The biblical scriptural tradition, in its oral and textual form, spans an extensive period of approximately 1,500 years. This tradition produced an extensive collection that, within its Judeo-Christian canonical expression, has an average of about eighty books (taking into account the Jewish, Catholic, Orthodox, Ethiopian and Protestant versions of the canon). As with any religious text, the biblical corpus is closely linked to the mentality of the sociocultural context that produced it. Its content is located (although not absolutely conditioned) in a specific historical space. Therefore, it reflects the psychosocial expressions characteristic of his time (worldviews, imageries, literary topics) as well as the changing interpretive paradigms that shaped these expressions.
Within the framework of the mentality underlying the biblical text, the number seven has a special value. Seven is associated with the idea of ‘fullness, perfection, completeness, completeness’ and therefore, closely linked to the theological sphere and to the vision of divine nature. In this essay, this sense is displayed in the reading of the poem “The sterile seed”, by José Zacarías Tallet. For the reading of the biblical implications in Tallet’s poem, the context of the number seven is exposed first and the subsequent expression seven times. Then, it continues with a global summary of Tallet’s poem in order to finish by displaying the use of the biblical sense of the expression seven times in its relation to the theme of the poem.
In principle, the semantic association around the expression seven times is framed from the production of the public language itself. For example, in Hebrew, the cardinal number “seven” (שֶׁבַע šě · ḇǎʿ) except for a diacritical point, 1 is written exactly the same as the word “abundance, fullness” (שָׂבָע śā · ḇāʿ) .2 However, the linkage either way did not result in a proprietary use for the Hebrew context. We can also find it in several peoples associated with the Semitic linguistic group (Arabic, Mesopotamian, Aramaic and Canaanite peoples). However, the inheritance and subsequent influence of this semantic value for the number seven within the Hebrew mentality, transcends the purely mathematical and astronomical limits of its use, to become strongly rooted in the most dissimilar spheres of culture. In this way, different references to the number seven are found within the discourse of biblical cosmogony, as evidenced, for example, in the fact that the creation had been completed in seven days. Then, it also refers us to elements of the identity and national memory of Israel. Here the cases of the seven nations of Canaan and the seven days that the days to the walls of Jericho lasted stand out. Finally, the meaning of the expression seven also appears in the configuration of the civil-religious calendar (which has a hebdomadario cycle of festivities).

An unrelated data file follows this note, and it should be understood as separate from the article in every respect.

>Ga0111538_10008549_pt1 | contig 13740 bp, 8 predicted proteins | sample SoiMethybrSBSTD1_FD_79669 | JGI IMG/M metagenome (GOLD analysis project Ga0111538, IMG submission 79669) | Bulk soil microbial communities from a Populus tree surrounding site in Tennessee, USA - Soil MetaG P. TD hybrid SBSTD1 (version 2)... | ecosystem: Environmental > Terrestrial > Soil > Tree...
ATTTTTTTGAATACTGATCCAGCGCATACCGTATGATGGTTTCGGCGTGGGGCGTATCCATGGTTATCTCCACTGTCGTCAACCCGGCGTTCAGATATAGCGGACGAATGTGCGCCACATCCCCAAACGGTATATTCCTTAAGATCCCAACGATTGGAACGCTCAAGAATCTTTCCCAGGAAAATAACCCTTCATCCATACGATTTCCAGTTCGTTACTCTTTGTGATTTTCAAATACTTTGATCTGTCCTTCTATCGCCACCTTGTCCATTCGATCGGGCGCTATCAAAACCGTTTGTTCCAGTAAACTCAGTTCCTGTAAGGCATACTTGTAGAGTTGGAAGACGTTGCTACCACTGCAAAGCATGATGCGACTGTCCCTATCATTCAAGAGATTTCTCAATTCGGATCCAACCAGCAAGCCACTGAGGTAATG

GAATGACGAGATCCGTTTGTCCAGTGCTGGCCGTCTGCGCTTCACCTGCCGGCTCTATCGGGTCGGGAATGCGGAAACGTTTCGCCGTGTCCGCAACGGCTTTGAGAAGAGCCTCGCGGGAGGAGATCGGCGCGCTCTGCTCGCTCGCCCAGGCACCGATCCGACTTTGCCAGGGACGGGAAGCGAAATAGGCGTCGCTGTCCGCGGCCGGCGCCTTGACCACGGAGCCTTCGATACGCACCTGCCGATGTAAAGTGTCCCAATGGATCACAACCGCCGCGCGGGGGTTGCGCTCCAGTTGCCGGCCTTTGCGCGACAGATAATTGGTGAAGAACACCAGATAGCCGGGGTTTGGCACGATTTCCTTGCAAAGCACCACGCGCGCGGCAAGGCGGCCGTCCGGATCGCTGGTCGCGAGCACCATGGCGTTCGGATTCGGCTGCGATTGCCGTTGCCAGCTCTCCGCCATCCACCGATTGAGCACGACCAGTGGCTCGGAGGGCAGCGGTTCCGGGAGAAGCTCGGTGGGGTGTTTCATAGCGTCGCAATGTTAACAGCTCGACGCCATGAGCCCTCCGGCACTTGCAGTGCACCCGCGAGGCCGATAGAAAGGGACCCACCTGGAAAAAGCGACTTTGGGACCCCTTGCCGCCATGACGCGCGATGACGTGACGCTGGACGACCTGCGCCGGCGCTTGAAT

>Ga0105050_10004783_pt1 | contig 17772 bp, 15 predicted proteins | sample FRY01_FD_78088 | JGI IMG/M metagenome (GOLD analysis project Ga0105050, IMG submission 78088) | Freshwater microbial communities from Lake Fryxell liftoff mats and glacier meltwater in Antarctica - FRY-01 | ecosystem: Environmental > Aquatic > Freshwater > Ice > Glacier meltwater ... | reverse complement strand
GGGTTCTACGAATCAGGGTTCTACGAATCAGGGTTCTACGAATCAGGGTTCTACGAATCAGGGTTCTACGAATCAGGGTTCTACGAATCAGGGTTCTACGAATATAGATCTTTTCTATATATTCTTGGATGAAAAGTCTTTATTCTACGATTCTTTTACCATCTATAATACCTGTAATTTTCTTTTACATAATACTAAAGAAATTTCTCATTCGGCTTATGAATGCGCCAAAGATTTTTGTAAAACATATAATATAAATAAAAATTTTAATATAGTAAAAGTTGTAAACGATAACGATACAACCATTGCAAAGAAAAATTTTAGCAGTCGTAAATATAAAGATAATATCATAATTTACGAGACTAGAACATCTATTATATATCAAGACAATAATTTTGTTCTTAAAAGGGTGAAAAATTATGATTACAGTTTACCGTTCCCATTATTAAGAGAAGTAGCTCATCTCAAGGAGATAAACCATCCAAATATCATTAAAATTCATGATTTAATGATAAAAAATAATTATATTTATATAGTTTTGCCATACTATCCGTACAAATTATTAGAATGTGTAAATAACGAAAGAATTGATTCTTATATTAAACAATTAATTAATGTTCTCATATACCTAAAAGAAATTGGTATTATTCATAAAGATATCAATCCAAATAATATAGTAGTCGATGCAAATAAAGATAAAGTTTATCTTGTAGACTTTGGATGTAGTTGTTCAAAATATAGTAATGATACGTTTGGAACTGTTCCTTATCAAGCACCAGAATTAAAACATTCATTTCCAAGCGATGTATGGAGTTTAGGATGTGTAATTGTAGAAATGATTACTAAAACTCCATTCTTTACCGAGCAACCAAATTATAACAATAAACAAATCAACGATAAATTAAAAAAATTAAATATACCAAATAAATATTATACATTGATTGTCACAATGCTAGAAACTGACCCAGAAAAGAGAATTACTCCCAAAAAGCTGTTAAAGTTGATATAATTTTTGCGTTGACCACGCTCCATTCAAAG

In the New Testament, they are worth highlighting: the sevenfold principle by which both genealogies of Jesus are structured (Mt 1.1 and Lc 3.23); the mention of the seven evil spirits that Mary Magdalene had (Lk 8.2) perhaps expressing the complete degree of moral corruption to which she had reached. Probably in the Apocalypse the symbolism of the number seven reaches its maximum literary expression. In the visions are counted: seven churches (1.4), seven lampstands (1.13), seven stars (1.16), seven spirits (1.4; 4.5), seven seals (5.1), seven horns and seven eyes (5.6), seven trumpets in hands of seven angels (8.2ss.), seven thunders (10.3-4), seven heads with diadems (12.3) and seven plagues (15.1ff.). In the specific case of the expression “seven times”, and its presence within the biblical imaginary, we can find many more significant examples, but ultimately, most of the time, both in Hebrew and in Greek, this expression conveys the idea of fullest number of possible attempts for a given act.